Monday, September 14, 2015

A short history of Tangents Magazine

by Carl Fulmer

Tangents Magazine was born in the basement of the Cone Center in what were then the Student Media offices of UNC Charlotte. It was born out of the frustrated imaginations of Cindy Sites, Carl Fulmer, and Dann Dunn. The three students had had it with what they saw as an incredibly mundane school paper and lacking literary choices for Charlotte’s teens and twenty-somethings. They felt that with their experience and exuberance they could at least give it a good try. After a few months of planning and flyers posted in coffee shops, record stores, bars, and a hell of a lot of networking, they started to attract a group of young and very talented locals who wanted to help them get the publication started.

Greg Russell, Daniel Coston, Erin Hubbs, Cynammon Hoyle, E. Ross, Jessica Deltac, Michael “Chainsaw” Cooper, Melanie Calhoun, Charlotte Reeves and other creative souls joined them, meeting weekly in living rooms and coffee shops to write and plan the first and future issues. In a very communal process, the first issue came together in the Spring of 1995 and Greg did a mock-up to show to early advertisers. There were those more conservative business owners who were repulsed by some of the contents while others saw the possibilities. Some of the early advertisers included The Double Door, Fat City, 106.5 WEND, Reflections Sound Studios and Tremont Music Hall. Once that first issue came out, the team was already planning future issues.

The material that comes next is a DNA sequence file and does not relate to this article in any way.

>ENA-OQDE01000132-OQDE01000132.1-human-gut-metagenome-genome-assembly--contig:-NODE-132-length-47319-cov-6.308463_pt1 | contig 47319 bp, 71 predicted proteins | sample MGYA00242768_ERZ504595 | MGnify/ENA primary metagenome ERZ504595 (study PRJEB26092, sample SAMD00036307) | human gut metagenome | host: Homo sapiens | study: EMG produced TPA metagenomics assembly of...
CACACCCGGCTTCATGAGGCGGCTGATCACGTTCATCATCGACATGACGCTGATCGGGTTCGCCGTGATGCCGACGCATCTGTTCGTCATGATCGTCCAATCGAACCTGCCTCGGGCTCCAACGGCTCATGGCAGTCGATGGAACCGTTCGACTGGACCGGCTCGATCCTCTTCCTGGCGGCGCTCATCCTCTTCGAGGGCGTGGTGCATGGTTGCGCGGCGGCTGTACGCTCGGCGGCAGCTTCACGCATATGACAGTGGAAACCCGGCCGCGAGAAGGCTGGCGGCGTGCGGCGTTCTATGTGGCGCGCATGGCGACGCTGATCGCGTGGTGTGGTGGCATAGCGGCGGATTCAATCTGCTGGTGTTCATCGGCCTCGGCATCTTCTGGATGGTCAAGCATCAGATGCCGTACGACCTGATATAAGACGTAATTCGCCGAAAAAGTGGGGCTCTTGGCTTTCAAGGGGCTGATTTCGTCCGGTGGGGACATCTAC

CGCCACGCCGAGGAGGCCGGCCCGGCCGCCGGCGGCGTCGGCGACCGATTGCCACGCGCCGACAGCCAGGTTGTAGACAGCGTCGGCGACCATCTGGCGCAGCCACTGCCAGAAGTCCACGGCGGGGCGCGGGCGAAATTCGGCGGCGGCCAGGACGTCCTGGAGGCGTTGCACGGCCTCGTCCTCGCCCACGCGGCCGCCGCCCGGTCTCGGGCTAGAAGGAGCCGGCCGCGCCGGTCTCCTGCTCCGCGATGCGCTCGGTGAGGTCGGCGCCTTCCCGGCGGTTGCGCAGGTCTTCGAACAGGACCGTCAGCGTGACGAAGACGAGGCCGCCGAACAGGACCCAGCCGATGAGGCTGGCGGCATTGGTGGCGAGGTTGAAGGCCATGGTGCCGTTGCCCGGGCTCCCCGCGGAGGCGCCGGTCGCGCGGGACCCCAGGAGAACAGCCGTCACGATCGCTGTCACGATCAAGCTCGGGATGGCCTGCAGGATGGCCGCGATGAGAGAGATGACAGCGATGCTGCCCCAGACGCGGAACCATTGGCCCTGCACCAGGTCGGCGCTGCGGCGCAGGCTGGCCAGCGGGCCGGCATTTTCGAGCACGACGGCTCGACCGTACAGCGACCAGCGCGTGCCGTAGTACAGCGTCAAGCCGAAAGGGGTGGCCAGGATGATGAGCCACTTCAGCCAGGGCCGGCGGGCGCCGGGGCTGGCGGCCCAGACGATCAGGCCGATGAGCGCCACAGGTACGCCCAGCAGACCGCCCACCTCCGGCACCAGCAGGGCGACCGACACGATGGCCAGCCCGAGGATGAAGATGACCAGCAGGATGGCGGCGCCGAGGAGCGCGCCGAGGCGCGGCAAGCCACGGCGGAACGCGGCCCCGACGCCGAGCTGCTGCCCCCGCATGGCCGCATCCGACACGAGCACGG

After a campaign of flyers around town that stated, “Charlotte needs a good spanking. Tangents,” the first issue premiered in September of 1995. It was mix of fiction, art, music, poetry, and internet etiquette. They were quickly snatched up or returned. There were some business owners who did not appreciate the humor or points of view. After a few months and a running count of how many locations the ’zine had been kicked out of, they found which businesses embraced them.

The meetings could be wild and raucous with everyone making sure that their voices and opinions were heard. This led to people jockeying for space and respect and yet Tangents continued to come out every month for two and half years, peaking at a circulation of 10,000 in and around the Charlotte region. Articles, art, fiction, poetry, and comics were submitted by a large number of the region’s artists so every issue was 100% original and made up of never before seen material. Whether the reader liked everything that was in an issue of Tangents was beside the point. There was going to be something in every issue to light up their imagination.

Dann Dunn eventually moved on to focus on his career, as did several other important members of the staff. Tangents Magazine was a creative success but as with many regional ’zines of the era, it could not sustain itself financially over the long haul. After two and half years, the publication shut down. Staff member Chainsaw was once asked during a particularly loud staff meeting if he thought Tangents was run like a band, having been a member of the local punk band Black Plastic. He mused, “Yes we are. We just haven’t broken up yet.” This issue is our reunion show. Please enjoy it.